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Tickets cost $66 and $88 (including all service charges). They are also available by phone through Hold My Ticket at 505-886-1251. The higher priced tickets get you access to the front section of the park.
LAWN AND LOW BACK CAMPING STYLE CHAIRS WELCOME • BLANKETS WELCOME • FREE WATER REFILL STATIONS (Bring your own reusable bottles) • FOOD VENDORS AND BEER & WINE AVAILABLE ON-SITE • NO OUTSIDE FOOD OR DRINK • NO DOGS • ADA AREA WITH CHAIRS AVAILABLE
Click here for information about Taos, including lodging, shopping, dining, and parking.
It was in Houston in the waning days of 1969 that ZZ Top, a.k.a. "That Little Ol' Band From Texas," coalesced from the core of two rival bands, Billy's Moving Sidewalks and Frank and Dusty's American Blues. The new group went on to record the appropriately titled ZZ Top's First Album and Rio Grande Mud that reflected their strong blues roots.
Their third, 1973's Tres Hombres, catapulted them to national attention with the hit "La Grange," still one of the band's signature pieces today. The song is unabashed elemental boogie, celebrating the institution that came to be known as "the best little whorehouse in Texas." Their next hit was "Tush," a song about, well, let's just say the pursuit of "the good life" that was featured on their Fandango! album, released in 1975.
The band's momentum and success, built during its first decade, culminated in the legendary "World Wide Texas Tour," a production that included a longhorn steer, a buffalo, buzzards, rattlesnakes and a Texas-shaped stage. As a touring unit, they've been without peer over the years, having performed before millions of fans through North America on numerous epochal tours as well as overseas where they've enthralled audiences from Slovenia to Argentina, from Australia to Sweden, from Russia to Japan and most points in between. Their iconography—beards, cars, girls and that magic keychain—seems to transcend all bounds of geography and language.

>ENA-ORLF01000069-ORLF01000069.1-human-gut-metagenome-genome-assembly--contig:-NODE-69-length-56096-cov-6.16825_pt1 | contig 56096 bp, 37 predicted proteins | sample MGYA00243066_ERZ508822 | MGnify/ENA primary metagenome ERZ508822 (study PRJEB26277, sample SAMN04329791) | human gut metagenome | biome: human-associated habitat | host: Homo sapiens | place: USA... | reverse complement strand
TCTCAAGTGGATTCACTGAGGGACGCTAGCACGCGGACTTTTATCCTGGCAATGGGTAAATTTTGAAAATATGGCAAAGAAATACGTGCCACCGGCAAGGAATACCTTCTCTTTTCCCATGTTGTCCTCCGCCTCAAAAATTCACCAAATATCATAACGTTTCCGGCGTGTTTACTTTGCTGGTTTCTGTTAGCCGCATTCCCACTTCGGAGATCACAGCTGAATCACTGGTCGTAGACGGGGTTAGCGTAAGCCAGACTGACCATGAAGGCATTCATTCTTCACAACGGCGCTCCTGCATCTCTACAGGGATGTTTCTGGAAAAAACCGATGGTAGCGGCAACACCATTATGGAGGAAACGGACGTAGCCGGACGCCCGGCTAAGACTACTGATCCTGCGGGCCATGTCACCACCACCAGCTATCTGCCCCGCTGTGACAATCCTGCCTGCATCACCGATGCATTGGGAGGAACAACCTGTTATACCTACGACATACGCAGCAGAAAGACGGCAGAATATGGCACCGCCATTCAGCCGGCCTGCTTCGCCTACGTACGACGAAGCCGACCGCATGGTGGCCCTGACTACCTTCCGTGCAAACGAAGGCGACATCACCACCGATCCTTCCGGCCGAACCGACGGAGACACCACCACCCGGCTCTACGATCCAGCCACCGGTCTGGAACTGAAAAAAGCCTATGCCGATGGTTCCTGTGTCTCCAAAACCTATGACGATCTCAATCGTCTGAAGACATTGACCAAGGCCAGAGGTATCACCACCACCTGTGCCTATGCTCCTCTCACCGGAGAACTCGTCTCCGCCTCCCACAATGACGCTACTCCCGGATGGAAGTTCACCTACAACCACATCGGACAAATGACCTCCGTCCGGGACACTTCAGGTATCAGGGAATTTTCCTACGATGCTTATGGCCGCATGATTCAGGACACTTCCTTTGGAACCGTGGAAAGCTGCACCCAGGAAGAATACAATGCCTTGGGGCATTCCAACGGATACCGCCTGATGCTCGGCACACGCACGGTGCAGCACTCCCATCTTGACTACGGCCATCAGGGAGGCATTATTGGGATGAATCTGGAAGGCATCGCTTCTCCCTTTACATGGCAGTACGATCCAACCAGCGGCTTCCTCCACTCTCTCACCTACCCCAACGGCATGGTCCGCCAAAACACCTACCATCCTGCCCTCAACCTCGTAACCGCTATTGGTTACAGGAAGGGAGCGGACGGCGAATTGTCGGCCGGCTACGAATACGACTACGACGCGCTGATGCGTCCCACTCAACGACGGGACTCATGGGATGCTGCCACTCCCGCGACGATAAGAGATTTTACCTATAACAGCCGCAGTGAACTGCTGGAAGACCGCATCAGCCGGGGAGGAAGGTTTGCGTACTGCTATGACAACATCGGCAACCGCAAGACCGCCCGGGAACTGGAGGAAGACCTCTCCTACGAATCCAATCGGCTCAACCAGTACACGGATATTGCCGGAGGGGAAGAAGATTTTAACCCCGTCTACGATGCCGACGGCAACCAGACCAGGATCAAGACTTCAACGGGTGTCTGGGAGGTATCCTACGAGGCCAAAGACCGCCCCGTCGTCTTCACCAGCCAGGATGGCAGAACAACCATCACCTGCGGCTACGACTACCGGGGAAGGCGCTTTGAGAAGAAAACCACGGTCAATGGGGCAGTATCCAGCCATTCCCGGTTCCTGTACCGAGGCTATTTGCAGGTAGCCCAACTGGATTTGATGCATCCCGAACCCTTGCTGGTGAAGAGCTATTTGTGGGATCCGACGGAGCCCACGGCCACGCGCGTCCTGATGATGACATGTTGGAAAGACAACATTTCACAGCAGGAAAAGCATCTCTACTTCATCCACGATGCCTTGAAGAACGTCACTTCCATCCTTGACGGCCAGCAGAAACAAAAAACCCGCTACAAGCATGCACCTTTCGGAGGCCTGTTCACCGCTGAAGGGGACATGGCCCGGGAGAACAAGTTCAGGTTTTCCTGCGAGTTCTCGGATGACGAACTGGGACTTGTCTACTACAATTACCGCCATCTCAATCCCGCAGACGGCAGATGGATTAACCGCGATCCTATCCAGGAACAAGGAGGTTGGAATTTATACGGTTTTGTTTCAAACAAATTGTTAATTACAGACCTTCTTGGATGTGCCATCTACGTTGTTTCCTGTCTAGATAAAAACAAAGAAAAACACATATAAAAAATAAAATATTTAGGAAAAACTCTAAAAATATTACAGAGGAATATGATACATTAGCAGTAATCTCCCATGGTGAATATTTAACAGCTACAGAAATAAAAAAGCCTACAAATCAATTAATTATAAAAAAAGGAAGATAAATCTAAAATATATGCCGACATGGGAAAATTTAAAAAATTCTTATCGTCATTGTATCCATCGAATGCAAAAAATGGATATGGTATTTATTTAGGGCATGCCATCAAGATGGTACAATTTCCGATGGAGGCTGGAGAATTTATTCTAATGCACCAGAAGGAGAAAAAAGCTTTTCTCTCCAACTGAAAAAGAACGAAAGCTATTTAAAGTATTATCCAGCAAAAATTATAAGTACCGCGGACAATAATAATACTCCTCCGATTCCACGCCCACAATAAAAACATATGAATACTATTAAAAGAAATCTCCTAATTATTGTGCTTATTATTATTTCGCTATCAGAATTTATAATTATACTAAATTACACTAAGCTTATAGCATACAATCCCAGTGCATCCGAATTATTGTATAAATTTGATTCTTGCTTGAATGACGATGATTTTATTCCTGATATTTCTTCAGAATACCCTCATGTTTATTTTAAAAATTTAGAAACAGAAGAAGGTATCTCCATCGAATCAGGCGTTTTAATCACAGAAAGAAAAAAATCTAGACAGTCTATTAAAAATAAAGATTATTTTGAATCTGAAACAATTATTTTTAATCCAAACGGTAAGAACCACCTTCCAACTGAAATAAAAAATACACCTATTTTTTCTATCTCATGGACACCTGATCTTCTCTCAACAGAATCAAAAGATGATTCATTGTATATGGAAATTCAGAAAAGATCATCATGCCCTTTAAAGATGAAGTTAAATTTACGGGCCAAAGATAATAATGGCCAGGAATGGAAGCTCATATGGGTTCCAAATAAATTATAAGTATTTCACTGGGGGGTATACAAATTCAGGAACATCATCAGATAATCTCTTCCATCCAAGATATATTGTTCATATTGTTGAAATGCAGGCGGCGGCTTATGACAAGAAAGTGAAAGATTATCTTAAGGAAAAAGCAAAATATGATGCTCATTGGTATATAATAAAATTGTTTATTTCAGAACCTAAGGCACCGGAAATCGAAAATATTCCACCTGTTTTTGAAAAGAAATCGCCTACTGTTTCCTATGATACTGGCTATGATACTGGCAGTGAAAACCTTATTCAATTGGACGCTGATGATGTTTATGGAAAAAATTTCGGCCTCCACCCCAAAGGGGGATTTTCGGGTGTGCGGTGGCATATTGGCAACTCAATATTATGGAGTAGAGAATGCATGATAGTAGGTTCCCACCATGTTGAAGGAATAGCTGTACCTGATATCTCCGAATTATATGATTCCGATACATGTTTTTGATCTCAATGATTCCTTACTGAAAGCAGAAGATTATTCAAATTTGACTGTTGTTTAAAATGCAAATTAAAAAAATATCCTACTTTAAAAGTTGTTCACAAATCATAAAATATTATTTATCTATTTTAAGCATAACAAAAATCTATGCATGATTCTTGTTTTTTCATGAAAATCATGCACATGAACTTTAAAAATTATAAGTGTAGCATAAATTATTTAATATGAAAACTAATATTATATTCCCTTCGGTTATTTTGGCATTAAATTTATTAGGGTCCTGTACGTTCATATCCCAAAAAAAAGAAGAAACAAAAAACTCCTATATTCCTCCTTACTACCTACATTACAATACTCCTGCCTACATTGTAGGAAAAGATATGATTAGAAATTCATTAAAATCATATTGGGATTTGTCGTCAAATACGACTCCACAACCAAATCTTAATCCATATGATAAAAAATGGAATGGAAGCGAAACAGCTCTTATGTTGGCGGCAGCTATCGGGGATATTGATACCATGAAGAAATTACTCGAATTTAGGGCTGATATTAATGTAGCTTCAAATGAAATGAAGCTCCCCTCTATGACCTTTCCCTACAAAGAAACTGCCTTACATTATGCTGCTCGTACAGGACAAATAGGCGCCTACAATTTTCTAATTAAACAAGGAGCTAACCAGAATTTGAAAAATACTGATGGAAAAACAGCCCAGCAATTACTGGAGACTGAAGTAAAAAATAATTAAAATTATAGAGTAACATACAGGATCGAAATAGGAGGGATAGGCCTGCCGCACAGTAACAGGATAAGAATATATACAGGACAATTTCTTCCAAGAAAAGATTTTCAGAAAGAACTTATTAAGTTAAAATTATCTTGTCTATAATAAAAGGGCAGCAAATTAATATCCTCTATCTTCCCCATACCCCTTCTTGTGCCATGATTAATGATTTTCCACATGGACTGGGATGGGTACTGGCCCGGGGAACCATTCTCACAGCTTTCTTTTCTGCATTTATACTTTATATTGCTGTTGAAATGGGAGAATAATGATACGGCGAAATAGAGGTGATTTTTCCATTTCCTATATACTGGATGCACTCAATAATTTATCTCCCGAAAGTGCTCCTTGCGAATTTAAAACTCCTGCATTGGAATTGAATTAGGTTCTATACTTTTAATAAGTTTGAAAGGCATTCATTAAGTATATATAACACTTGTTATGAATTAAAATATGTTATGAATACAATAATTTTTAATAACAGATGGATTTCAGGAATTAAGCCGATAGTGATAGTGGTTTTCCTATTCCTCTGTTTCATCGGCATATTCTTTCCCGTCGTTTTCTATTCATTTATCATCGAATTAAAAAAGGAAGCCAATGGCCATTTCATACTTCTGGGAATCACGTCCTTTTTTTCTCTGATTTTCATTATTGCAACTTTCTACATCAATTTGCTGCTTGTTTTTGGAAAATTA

They have sold millions of records, have been officially designated as Heroes of The State of Texas, have been referenced in countless cartoons and sitcoms and are true rock icons but, against all odds, they're really just doing what they've always done. They're real and they're surreal and they're ZZ Top.
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